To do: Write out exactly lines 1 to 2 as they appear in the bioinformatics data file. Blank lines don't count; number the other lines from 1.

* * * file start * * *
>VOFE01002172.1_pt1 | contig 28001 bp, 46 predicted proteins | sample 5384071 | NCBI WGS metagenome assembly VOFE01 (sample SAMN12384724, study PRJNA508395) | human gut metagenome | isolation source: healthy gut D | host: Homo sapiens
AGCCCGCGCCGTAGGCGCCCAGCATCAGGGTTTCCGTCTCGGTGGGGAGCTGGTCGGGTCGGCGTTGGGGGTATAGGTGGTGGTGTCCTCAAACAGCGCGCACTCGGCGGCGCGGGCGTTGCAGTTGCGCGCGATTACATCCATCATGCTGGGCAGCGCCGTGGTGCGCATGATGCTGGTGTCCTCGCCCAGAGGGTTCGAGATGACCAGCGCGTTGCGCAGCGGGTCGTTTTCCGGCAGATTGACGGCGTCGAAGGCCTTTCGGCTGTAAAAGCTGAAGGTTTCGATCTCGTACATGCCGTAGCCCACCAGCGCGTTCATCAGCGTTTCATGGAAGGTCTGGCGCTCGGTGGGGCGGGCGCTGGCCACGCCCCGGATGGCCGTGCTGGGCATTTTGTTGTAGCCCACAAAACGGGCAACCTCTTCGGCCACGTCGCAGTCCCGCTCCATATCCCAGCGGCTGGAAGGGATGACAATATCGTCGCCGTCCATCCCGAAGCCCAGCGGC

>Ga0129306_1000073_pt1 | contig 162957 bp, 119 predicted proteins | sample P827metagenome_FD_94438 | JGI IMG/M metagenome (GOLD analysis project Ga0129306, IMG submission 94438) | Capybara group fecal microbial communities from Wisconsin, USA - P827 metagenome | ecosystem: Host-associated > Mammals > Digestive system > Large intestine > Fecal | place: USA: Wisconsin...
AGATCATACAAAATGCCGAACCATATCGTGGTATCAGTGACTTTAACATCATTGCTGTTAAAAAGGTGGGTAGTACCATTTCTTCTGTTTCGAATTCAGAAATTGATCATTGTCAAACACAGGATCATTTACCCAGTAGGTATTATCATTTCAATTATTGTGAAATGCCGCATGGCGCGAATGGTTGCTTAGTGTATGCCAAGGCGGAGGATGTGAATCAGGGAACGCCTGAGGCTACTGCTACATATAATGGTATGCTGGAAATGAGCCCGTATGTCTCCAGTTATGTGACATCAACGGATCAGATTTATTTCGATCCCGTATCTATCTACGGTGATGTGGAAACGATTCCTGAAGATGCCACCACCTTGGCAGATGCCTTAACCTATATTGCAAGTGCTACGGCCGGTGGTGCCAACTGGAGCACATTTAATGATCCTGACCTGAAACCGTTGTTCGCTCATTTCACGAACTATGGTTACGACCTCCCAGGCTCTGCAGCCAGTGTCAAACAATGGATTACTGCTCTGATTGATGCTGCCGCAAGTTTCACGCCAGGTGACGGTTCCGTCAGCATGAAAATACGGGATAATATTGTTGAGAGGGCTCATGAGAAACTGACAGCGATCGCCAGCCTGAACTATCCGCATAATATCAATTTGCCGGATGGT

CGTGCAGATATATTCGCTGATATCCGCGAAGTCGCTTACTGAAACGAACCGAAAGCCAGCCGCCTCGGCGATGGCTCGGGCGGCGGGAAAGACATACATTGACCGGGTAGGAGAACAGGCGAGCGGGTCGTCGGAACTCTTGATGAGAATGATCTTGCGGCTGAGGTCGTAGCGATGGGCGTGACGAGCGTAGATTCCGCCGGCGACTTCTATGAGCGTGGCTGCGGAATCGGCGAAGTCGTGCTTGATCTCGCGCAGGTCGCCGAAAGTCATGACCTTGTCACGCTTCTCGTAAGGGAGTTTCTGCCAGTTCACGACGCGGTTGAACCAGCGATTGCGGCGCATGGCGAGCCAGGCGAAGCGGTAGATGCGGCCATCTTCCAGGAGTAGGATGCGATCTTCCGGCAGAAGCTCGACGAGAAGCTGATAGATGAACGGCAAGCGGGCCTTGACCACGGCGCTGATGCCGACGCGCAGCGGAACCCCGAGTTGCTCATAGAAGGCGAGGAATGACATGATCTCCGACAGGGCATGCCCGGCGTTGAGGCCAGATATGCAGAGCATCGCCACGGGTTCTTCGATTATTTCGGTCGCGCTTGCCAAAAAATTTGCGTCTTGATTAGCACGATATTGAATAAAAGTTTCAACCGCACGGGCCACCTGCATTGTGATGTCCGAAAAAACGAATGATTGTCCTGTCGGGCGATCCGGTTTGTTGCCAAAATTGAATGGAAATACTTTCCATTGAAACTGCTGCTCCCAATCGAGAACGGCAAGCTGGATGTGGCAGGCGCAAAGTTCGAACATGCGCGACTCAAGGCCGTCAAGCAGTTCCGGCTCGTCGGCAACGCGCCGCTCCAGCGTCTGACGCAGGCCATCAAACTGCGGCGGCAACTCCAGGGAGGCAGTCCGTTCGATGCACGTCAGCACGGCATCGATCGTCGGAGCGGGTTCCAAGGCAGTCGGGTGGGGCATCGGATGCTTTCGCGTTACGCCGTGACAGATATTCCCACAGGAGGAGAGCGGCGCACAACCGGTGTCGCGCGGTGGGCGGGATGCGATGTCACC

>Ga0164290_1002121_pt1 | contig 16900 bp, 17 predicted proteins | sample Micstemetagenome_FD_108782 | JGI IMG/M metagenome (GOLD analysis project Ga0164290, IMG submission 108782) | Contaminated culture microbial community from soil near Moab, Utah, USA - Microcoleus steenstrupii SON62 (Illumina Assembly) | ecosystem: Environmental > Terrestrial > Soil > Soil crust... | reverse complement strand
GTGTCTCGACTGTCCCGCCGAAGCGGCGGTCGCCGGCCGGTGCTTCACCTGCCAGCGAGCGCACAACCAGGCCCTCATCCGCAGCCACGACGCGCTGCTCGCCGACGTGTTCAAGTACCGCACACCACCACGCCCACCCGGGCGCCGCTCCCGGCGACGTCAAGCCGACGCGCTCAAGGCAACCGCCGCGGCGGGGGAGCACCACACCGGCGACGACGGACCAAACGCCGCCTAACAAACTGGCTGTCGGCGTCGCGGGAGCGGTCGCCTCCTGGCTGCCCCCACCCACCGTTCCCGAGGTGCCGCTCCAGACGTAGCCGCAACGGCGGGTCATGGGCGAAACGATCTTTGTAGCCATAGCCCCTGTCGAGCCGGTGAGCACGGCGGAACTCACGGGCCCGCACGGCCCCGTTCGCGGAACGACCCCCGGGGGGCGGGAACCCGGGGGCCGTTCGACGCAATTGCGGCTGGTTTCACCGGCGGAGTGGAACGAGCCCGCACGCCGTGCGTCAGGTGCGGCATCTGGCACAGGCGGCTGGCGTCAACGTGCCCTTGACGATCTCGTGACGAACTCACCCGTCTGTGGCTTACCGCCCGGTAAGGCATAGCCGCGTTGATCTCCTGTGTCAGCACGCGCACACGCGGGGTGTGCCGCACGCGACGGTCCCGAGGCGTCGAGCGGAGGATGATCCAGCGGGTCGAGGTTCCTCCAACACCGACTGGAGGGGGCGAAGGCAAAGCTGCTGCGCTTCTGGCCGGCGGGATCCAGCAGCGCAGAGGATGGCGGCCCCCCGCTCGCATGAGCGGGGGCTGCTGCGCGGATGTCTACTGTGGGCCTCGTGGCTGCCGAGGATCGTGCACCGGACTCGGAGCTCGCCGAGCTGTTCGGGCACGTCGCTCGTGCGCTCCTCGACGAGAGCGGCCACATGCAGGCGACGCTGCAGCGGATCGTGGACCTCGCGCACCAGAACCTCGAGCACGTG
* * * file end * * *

>VOFE01002172.1_pt1 | contig 28001 bp, 46 predicted proteins | sample 5384071 | NCBI WGS metagenome assembly VOFE01 (sample SAMN12384724, study PRJNA508395) | human gut metagenome | isolation source: healthy gut D | host: Homo sapiens
AGCCCGCGCCGTAGGCGCCCAGCATCAGGGTTTCCGTCTCGGTGGGGAGCTGGTCGGGTCGGCGTTGGGGGTATAGGTGGTGGTGTCCTCAAACAGCGCGCACTCGGCGGCGCGGGCGTTGCAGTTGCGCGCGATTACATCCATCATGCTGGGCAGCGCCGTGGTGCGCATGATGCTGGTGTCCTCGCCCAGAGGGTTCGAGATGACCAGCGCGTTGCGCAGCGGGTCGTTTTCCGGCAGATTGACGGCGTCGAAGGCCTTTCGGCTGTAAAAGCTGAAGGTTTCGATCTCGTACATGCCGTAGCCCACCAGCGCGTTCATCAGCGTTTCATGGAAGGTCTGGCGCTCGGTGGGGCGGGCGCTGGCCACGCCCCGGATGGCCGTGCTGGGCATTTTGTTGTAGCCCACAAAACGGGCAACCTCTTCGGCCACGTCGCAGTCCCGCTCCATATCCCAGCGGCTGGAAGGGATGACAATATCGTCGCCGTCCATCCCGAAGCCCAGCGGC